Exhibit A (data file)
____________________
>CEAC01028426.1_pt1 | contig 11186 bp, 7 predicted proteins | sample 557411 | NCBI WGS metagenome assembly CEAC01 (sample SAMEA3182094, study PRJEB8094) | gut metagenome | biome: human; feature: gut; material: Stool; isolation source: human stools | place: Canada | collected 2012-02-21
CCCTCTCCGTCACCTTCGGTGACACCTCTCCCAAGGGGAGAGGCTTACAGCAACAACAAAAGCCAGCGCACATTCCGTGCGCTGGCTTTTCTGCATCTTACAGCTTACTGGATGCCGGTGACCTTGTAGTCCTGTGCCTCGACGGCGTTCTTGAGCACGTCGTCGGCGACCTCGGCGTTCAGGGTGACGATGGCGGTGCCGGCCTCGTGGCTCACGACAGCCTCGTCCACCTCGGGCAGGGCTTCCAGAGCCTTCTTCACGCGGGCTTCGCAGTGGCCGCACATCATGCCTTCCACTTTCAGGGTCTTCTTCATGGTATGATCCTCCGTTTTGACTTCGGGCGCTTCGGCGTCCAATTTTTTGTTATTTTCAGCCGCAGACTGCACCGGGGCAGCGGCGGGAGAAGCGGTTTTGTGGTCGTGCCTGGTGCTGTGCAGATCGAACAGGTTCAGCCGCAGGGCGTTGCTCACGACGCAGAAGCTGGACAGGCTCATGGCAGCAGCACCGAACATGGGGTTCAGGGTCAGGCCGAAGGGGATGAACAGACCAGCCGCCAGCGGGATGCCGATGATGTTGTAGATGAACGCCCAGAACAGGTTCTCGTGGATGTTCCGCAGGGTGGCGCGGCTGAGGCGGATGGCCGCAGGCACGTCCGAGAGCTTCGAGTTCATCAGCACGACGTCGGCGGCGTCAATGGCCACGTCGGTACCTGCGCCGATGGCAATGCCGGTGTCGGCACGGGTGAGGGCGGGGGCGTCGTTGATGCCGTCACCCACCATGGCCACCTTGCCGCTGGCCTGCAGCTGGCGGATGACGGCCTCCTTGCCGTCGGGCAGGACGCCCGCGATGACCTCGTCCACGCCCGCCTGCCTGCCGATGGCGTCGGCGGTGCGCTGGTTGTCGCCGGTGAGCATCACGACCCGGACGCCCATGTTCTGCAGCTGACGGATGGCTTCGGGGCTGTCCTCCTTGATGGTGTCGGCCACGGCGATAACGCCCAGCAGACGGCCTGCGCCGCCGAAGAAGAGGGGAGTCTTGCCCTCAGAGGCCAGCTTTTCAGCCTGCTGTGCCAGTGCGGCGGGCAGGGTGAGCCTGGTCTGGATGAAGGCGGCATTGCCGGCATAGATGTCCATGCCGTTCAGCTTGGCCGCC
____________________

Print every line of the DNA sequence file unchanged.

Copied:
>CEAC01028426.1_pt1 | contig 11186 bp, 7 predicted proteins | sample 557411 | NCBI WGS metagenome assembly CEAC01 (sample SAMEA3182094, study PRJEB8094) | gut metagenome | biome: human; feature: gut; material: Stool; isolation source: human stools | place: Canada | collected 2012-02-21
CCCTCTCCGTCACCTTCGGTGACACCTCTCCCAAGGGGAGAGGCTTACAGCAACAACAAAAGCCAGCGCACATTCCGTGCGCTGGCTTTTCTGCATCTTACAGCTTACTGGATGCCGGTGACCTTGTAGTCCTGTGCCTCGACGGCGTTCTTGAGCACGTCGTCGGCGACCTCGGCGTTCAGGGTGACGATGGCGGTGCCGGCCTCGTGGCTCACGACAGCCTCGTCCACCTCGGGCAGGGCTTCCAGAGCCTTCTTCACGCGGGCTTCGCAGTGGCCGCACATCATGCCTTCCACTTTCAGGGTCTTCTTCATGGTATGATCCTCCGTTTTGACTTCGGGCGCTTCGGCGTCCAATTTTTTGTTATTTTCAGCCGCAGACTGCACCGGGGCAGCGGCGGGAGAAGCGGTTTTGTGGTCGTGCCTGGTGCTGTGCAGATCGAACAGGTTCAGCCGCAGGGCGTTGCTCACGACGCAGAAGCTGGACAGGCTCATGGCAGCAGCACCGAACATGGGGTTCAGGGTCAGGCCGAAGGGGATGAACAGACCAGCCGCCAGCGGGATGCCGATGATGTTGTAGATGAACGCCCAGAACAGGTTCTCGTGGATGTTCCGCAGGGTGGCGCGGCTGAGGCGGATGGCCGCAGGCACGTCCGAGAGCTTCGAGTTCATCAGCACGACGTCGGCGGCGTCAATGGCCACGTCGGTACCTGCGCCGATGGCAATGCCGGTGTCGGCACGGGTGAGGGCGGGGGCGTCGTTGATGCCGTCACCCACCATGGCCACCTTGCCGCTGGCCTGCAGCTGGCGGATGACGGCCTCCTTGCCGTCGGGCAGGACGCCCGCGATGACCTCGTCCACGCCCGCCTGCCTGCCGATGGCGTCGGCGGTGCGCTGGTTGTCGCCGGTGAGCATCACGACCCGGACGCCCATGTTCTGCAGCTGACGGATGGCTTCGGGGCTGTCCTCCTTGATGGTGTCGGCCACGGCGATAACGCCCAGCAGACGGCCTGCGCCGCCGAAGAAGAGGGGAGTCTTGCCCTCAGAGGCCAGCTTTTCAGCCTGCTGTGCCAGTGCGGCGGGCAGGGTGAGCCTGGTCTGGATGAAGGCGGCATTGCCGGCATAGATGTCCATGCCGTTCAGCTTGGCCGCC